The Swiss luxury brand Omega has just revealed a pair of new members of their Constellation Double Eagle collection. Available in titanium and red gold, both chronographs will be sold as Double Eagle Mission Hills Numbered Edition. Yes, they may be not as sober and stern as the De Ville collection, but they surely look as stately as one can possibly get.
Okay, here is the rule.
When you want to sell something at a premium price, make it a special / limited-edition model. The mere fact that the good you want to sell is in any way limited -even if the limit is set at ridiculous 9999 units (per year, yeah)- it is a guaranteed success.
Well, if it is not completely hideous, that is.
The 2010 Mission Hills World Cup that belongs to the Constellation Double Eagle collection is by no means hideous (au contraire, with its art-deco styling of the case and bezel it is beautiful) and, although not limited, is special.
The collection celebrates the exclusive 55th Golf World Cup Omega Mission Hills World Cup 2009 event that took place last month at Mission Hills Golf Club in Shenzhen, China, and comes in two versions.
There is a humble (but sportier) ref. 184.108.40.206.01.001 model coming in a brushed titanium case with black rubber-coated stainless steel bezel, crown, and chronographs pushers; and a more expensive ref. 220.127.116.11.01.001 model sporting gorgeous 18-karat brushed red gold case with its gold bezel coated with black lacquer that perfectly corresponds with the brushed metal texture of the body.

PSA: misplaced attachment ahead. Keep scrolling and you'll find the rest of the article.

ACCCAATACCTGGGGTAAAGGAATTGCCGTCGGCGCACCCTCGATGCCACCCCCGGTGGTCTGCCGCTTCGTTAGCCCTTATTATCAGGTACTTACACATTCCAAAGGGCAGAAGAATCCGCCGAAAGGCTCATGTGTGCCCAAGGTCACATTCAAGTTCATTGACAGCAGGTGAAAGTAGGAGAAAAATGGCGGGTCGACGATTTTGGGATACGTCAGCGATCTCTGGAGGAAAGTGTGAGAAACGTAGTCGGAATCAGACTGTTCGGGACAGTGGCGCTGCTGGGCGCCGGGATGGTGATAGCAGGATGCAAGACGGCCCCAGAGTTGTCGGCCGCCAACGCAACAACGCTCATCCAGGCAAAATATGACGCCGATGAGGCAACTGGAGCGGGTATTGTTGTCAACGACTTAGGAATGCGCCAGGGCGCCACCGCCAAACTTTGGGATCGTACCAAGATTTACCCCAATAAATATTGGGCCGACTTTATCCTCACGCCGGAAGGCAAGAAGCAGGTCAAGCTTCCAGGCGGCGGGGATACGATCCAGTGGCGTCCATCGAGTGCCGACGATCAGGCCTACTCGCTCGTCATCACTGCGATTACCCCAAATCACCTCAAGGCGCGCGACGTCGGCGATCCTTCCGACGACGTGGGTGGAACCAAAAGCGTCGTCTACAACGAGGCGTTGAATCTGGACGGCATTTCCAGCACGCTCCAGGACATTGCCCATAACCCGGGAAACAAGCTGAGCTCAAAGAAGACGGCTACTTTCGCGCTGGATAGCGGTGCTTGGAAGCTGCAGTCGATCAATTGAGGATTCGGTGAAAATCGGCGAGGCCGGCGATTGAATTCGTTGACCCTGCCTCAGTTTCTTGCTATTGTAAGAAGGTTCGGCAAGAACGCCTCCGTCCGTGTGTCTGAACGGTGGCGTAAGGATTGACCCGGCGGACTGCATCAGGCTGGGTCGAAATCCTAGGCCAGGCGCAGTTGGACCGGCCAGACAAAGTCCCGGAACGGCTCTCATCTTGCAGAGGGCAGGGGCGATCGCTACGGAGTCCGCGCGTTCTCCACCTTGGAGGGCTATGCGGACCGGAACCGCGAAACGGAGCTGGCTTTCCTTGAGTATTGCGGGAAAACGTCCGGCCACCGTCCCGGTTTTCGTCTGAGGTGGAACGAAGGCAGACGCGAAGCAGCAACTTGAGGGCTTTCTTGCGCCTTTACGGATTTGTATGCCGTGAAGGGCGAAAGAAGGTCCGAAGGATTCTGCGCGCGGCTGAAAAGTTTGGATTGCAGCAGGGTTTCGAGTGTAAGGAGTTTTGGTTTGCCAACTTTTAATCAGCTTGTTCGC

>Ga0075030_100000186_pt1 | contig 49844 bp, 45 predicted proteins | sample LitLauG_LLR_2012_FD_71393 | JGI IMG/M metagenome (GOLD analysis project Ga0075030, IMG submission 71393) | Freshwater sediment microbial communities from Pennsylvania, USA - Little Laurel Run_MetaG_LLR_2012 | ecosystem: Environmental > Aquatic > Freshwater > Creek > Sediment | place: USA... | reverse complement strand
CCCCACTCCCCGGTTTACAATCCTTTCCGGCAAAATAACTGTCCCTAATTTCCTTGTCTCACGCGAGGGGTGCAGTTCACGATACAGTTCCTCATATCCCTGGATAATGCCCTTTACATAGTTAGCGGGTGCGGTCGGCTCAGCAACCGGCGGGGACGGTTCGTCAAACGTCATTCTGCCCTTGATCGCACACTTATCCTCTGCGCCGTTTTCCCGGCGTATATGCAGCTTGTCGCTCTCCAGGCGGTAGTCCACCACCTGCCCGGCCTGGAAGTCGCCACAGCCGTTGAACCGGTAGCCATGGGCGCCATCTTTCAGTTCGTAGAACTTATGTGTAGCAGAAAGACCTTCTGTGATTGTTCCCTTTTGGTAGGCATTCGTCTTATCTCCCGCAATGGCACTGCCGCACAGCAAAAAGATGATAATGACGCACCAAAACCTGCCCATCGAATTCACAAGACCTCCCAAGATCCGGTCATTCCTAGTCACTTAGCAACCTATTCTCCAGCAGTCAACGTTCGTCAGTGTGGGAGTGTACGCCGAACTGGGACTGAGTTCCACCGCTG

Both versions are powered by the same Omega caliber 3313 column-wheel chronograph movement, which is based on the Piguet 1285 movement and features a co-axial escapement technology. Although not “in-house”, it is still exclusive since it is made by Piguet exclusively for Omega.
The caliber was introduced more than eight years ago in 2001 as the world’s first chronograph caliber with a co-axial escapement. Due to its inherited design flaws, the innovative mechanism gave its numerous users their fair share of problems, but, according to the Swiss brand, was recently redesigned to improve its reliability.
As the company puts it in its letter to one of the disgruntled users, there were introduced “major changes are to the escapement to improve the self-starting abilities of the movement, as well as a change in the balance staff pivot configuration from cylindrical to conical.” The caliber was accordingly renamed as Omega caliber 3313B.
Well, I hope that the new special edition is equipped with the revised version of the movement.
Regrettably, Omega still stays mum about the pricing.
See also: Omega Five Counter Speedmaster Olympic
Omega Constellation Co-Axial Double Eagle Mission Hills specification
Movement: Omega caliber 3313 (a reworked Piguet 1285,) automatic, decorated, co-axial escapement, column-wheel chronograph, Swiss Made
Cadence of balance: 28,800 vph
Complications: Chronograph, date
Power reserve: 55 hours
Case: Red gold (ref. 18.104.22.168.01.001) / Titanium with stainless steel bezel (ref. 22.214.171.124.01.001)
Size: 41.00 mm
Height: 13.90 mm
Dial: PVD black with carbon-fiber pattern
Water resistance: 100 meters
Strap: Red gold or titanium (depends on model) screw-fixed black rubber strap with red gold or titanium fold-over clasp
Crystal: Sapphire, domed, scratch-resistant with anti-reflective coating on both sides